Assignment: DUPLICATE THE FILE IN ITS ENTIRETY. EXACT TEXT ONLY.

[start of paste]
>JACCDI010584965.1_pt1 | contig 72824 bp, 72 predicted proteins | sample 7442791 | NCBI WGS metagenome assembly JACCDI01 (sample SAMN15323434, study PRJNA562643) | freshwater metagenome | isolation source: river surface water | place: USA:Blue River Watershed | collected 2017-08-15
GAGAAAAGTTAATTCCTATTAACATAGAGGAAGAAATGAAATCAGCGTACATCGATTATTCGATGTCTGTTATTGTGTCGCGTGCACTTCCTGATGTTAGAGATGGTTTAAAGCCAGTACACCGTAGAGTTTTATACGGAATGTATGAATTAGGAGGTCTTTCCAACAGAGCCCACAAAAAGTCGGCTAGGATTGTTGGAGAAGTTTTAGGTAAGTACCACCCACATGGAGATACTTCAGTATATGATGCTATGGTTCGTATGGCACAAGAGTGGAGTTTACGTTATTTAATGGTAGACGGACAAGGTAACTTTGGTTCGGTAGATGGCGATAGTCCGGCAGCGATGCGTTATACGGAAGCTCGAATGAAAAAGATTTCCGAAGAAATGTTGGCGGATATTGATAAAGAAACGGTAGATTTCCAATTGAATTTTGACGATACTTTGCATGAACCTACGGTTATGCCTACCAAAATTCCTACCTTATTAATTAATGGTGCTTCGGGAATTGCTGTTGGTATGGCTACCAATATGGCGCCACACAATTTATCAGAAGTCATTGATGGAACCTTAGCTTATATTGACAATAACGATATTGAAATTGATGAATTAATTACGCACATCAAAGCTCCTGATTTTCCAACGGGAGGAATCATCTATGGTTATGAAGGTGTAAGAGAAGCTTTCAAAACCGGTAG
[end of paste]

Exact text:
>JACCDI010584965.1_pt1 | contig 72824 bp, 72 predicted proteins | sample 7442791 | NCBI WGS metagenome assembly JACCDI01 (sample SAMN15323434, study PRJNA562643) | freshwater metagenome | isolation source: river surface water | place: USA:Blue River Watershed | collected 2017-08-15
GAGAAAAGTTAATTCCTATTAACATAGAGGAAGAAATGAAATCAGCGTACATCGATTATTCGATGTCTGTTATTGTGTCGCGTGCACTTCCTGATGTTAGAGATGGTTTAAAGCCAGTACACCGTAGAGTTTTATACGGAATGTATGAATTAGGAGGTCTTTCCAACAGAGCCCACAAAAAGTCGGCTAGGATTGTTGGAGAAGTTTTAGGTAAGTACCACCCACATGGAGATACTTCAGTATATGATGCTATGGTTCGTATGGCACAAGAGTGGAGTTTACGTTATTTAATGGTAGACGGACAAGGTAACTTTGGTTCGGTAGATGGCGATAGTCCGGCAGCGATGCGTTATACGGAAGCTCGAATGAAAAAGATTTCCGAAGAAATGTTGGCGGATATTGATAAAGAAACGGTAGATTTCCAATTGAATTTTGACGATACTTTGCATGAACCTACGGTTATGCCTACCAAAATTCCTACCTTATTAATTAATGGTGCTTCGGGAATTGCTGTTGGTATGGCTACCAATATGGCGCCACACAATTTATCAGAAGTCATTGATGGAACCTTAGCTTATATTGACAATAACGATATTGAAATTGATGAATTAATTACGCACATCAAAGCTCCTGATTTTCCAACGGGAGGAATCATCTATGGTTATGAAGGTGTAAGAGAAGCTTTCAAAACCGGTAG